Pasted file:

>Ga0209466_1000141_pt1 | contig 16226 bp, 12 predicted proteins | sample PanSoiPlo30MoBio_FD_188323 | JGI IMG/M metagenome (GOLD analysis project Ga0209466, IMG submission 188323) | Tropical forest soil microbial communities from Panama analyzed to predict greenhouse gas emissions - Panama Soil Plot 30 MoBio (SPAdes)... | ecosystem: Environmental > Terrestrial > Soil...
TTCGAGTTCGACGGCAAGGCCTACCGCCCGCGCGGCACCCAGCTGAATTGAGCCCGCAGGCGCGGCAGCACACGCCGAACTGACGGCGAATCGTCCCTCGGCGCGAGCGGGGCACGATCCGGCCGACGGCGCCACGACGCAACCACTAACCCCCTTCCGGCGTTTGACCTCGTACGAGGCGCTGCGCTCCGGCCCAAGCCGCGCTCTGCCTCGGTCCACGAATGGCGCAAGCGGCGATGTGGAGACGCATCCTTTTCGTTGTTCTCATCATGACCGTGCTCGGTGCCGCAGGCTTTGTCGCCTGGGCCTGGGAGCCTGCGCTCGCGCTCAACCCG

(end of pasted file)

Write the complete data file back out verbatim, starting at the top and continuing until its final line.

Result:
>Ga0209466_1000141_pt1 | contig 16226 bp, 12 predicted proteins | sample PanSoiPlo30MoBio_FD_188323 | JGI IMG/M metagenome (GOLD analysis project Ga0209466, IMG submission 188323) | Tropical forest soil microbial communities from Panama analyzed to predict greenhouse gas emissions - Panama Soil Plot 30 MoBio (SPAdes)... | ecosystem: Environmental > Terrestrial > Soil...
TTCGAGTTCGACGGCAAGGCCTACCGCCCGCGCGGCACCCAGCTGAATTGAGCCCGCAGGCGCGGCAGCACACGCCGAACTGACGGCGAATCGTCCCTCGGCGCGAGCGGGGCACGATCCGGCCGACGGCGCCACGACGCAACCACTAACCCCCTTCCGGCGTTTGACCTCGTACGAGGCGCTGCGCTCCGGCCCAAGCCGCGCTCTGCCTCGGTCCACGAATGGCGCAAGCGGCGATGTGGAGACGCATCCTTTTCGTTGTTCTCATCATGACCGTGCTCGGTGCCGCAGGCTTTGTCGCCTGGGCCTGGGAGCCTGCGCTCGCGCTCAACCCG